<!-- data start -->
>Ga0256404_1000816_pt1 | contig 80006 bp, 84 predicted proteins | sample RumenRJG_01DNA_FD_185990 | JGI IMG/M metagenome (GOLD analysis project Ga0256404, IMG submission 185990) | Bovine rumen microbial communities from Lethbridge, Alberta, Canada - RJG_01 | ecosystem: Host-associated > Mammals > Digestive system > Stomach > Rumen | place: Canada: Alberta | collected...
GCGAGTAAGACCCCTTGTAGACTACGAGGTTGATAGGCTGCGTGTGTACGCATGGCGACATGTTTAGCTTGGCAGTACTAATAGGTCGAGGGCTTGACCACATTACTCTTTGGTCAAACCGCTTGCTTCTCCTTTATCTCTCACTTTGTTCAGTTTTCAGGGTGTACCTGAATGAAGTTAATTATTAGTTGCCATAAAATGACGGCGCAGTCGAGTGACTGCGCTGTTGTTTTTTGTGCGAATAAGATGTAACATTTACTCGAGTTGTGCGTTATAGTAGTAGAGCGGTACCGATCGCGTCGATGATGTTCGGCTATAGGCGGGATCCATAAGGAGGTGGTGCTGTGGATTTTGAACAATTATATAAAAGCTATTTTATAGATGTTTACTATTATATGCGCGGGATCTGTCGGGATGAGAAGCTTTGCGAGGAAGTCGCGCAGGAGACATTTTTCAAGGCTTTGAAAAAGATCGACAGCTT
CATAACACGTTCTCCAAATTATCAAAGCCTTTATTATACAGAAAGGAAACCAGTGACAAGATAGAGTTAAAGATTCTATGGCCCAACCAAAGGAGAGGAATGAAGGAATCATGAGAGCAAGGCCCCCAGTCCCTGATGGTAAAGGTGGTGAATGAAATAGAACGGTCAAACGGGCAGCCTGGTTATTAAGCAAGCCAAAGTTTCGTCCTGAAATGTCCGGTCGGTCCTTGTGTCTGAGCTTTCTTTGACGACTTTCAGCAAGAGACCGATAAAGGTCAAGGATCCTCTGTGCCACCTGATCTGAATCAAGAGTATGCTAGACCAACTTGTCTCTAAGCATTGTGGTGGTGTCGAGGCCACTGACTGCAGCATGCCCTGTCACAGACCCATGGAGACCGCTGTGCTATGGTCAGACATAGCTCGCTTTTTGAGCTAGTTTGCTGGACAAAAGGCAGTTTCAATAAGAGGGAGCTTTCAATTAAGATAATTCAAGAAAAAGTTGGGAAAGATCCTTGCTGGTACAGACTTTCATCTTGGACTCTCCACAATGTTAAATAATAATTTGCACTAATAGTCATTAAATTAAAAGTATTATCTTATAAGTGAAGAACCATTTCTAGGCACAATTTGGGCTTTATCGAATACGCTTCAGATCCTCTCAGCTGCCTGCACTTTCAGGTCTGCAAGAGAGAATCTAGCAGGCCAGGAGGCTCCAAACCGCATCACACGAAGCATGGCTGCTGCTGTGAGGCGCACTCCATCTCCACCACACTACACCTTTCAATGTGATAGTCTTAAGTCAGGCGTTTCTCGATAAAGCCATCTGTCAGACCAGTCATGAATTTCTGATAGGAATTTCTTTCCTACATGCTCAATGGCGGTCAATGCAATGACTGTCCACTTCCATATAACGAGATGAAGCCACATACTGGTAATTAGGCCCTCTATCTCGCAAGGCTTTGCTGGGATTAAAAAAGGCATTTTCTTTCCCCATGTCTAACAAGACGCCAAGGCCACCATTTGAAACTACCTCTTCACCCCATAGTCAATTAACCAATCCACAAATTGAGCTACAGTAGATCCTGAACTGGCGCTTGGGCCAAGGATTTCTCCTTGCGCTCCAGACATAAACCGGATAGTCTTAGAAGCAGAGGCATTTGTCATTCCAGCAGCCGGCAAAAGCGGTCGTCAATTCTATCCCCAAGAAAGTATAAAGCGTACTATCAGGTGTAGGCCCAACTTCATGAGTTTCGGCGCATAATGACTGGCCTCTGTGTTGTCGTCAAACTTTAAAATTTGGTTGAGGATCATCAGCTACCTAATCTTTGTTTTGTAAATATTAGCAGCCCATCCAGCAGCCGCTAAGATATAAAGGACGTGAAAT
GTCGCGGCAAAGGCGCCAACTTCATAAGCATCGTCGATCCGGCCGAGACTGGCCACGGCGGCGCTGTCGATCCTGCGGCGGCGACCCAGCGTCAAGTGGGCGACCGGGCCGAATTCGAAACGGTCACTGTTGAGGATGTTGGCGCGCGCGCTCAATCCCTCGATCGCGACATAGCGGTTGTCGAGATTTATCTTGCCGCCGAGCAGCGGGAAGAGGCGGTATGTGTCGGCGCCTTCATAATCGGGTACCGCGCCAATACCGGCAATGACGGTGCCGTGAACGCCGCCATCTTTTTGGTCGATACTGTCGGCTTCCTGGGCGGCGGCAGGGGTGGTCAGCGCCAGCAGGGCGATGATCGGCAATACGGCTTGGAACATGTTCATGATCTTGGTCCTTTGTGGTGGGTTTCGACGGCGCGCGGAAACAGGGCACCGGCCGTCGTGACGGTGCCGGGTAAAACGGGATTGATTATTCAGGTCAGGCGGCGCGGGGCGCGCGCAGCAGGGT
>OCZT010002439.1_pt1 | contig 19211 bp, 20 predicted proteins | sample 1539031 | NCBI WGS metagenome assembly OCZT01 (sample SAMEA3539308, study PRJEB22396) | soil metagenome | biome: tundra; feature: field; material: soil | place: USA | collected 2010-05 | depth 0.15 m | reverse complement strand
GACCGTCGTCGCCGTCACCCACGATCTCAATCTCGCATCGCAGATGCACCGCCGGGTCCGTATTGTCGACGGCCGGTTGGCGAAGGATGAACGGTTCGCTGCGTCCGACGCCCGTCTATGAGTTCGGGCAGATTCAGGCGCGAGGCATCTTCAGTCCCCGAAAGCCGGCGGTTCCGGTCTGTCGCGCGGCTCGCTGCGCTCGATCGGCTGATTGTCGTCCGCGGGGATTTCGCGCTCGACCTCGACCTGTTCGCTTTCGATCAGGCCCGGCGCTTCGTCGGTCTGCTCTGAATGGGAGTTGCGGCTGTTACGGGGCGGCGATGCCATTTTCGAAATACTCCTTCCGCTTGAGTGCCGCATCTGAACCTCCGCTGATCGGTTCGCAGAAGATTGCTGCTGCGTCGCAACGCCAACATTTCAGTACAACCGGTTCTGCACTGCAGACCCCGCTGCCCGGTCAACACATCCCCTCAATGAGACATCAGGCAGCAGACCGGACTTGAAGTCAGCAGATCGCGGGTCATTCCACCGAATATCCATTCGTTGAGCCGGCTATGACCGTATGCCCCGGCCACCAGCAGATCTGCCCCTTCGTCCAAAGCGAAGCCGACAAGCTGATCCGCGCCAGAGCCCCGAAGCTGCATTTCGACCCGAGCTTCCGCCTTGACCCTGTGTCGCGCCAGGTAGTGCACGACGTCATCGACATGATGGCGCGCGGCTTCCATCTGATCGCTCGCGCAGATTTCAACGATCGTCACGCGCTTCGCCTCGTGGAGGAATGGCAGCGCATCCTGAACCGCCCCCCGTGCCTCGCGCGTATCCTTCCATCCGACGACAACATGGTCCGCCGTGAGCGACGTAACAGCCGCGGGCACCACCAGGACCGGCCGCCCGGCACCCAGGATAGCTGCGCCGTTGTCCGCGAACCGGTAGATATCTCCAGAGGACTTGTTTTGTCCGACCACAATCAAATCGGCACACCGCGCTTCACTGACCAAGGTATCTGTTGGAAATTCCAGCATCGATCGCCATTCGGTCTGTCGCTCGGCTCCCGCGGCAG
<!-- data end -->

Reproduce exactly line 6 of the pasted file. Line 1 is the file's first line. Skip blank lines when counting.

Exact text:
GACCGTCGTCGCCGTCACCCACGATCTCAATCTCGCATCGCAGATGCACCGCCGGGTCCGTATTGTCGACGGCCGGTTGGCGAAGGATGAACGGTTCGCTGCGTCCGACGCCCGTCTATGAGTTCGGGCAGATTCAGGCGCGAGGCATCTTCAGTCCCCGAAAGCCGGCGGTTCCGGTCTGTCGCGCGGCTCGCTGCGCTCGATCGGCTGATTGTCGTCCGCGGGGATTTCGCGCTCGACCTCGACCTGTTCGCTTTCGATCAGGCCCGGCGCTTCGTCGGTCTGCTCTGAATGGGAGTTGCGGCTGTTACGGGGCGGCGATGCCATTTTCGAAATACTCCTTCCGCTTGAGTGCCGCATCTGAACCTCCGCTGATCGGTTCGCAGAAGATTGCTGCTGCGTCGCAACGCCAACATTTCAGTACAACCGGTTCTGCACTGCAGACCCCGCTGCCCGGTCAACACATCCCCTCAATGAGACATCAGGCAGCAGACCGGACTTGAAGTCAGCAGATCGCGGGTCATTCCACCGAATATCCATTCGTTGAGCCGGCTATGACCGTATGCCCCGGCCACCAGCAGATCTGCCCCTTCGTCCAAAGCGAAGCCGACAAGCTGATCCGCGCCAGAGCCCCGAAGCTGCATTTCGACCCGAGCTTCCGCCTTGACCCTGTGTCGCGCCAGGTAGTGCACGACGTCATCGACATGATGGCGCGCGGCTTCCATCTGATCGCTCGCGCAGATTTCAACGATCGTCACGCGCTTCGCCTCGTGGAGGAATGGCAGCGCATCCTGAACCGCCCCCCGTGCCTCGCGCGTATCCTTCCATCCGACGACAACATGGTCCGCCGTGAGCGACGTAACAGCCGCGGGCACCACCAGGACCGGCCGCCCGGCACCCAGGATAGCTGCGCCGTTGTCCGCGAACCGGTAGATATCTCCAGAGGACTTGTTTTGTCCGACCACAATCAAATCGGCACACCGCGCTTCACTGACCAAGGTATCTGTTGGAAATTCCAGCATCGATCGCCATTCGGTCTGTCGCTCGGCTCCCGCGGCAG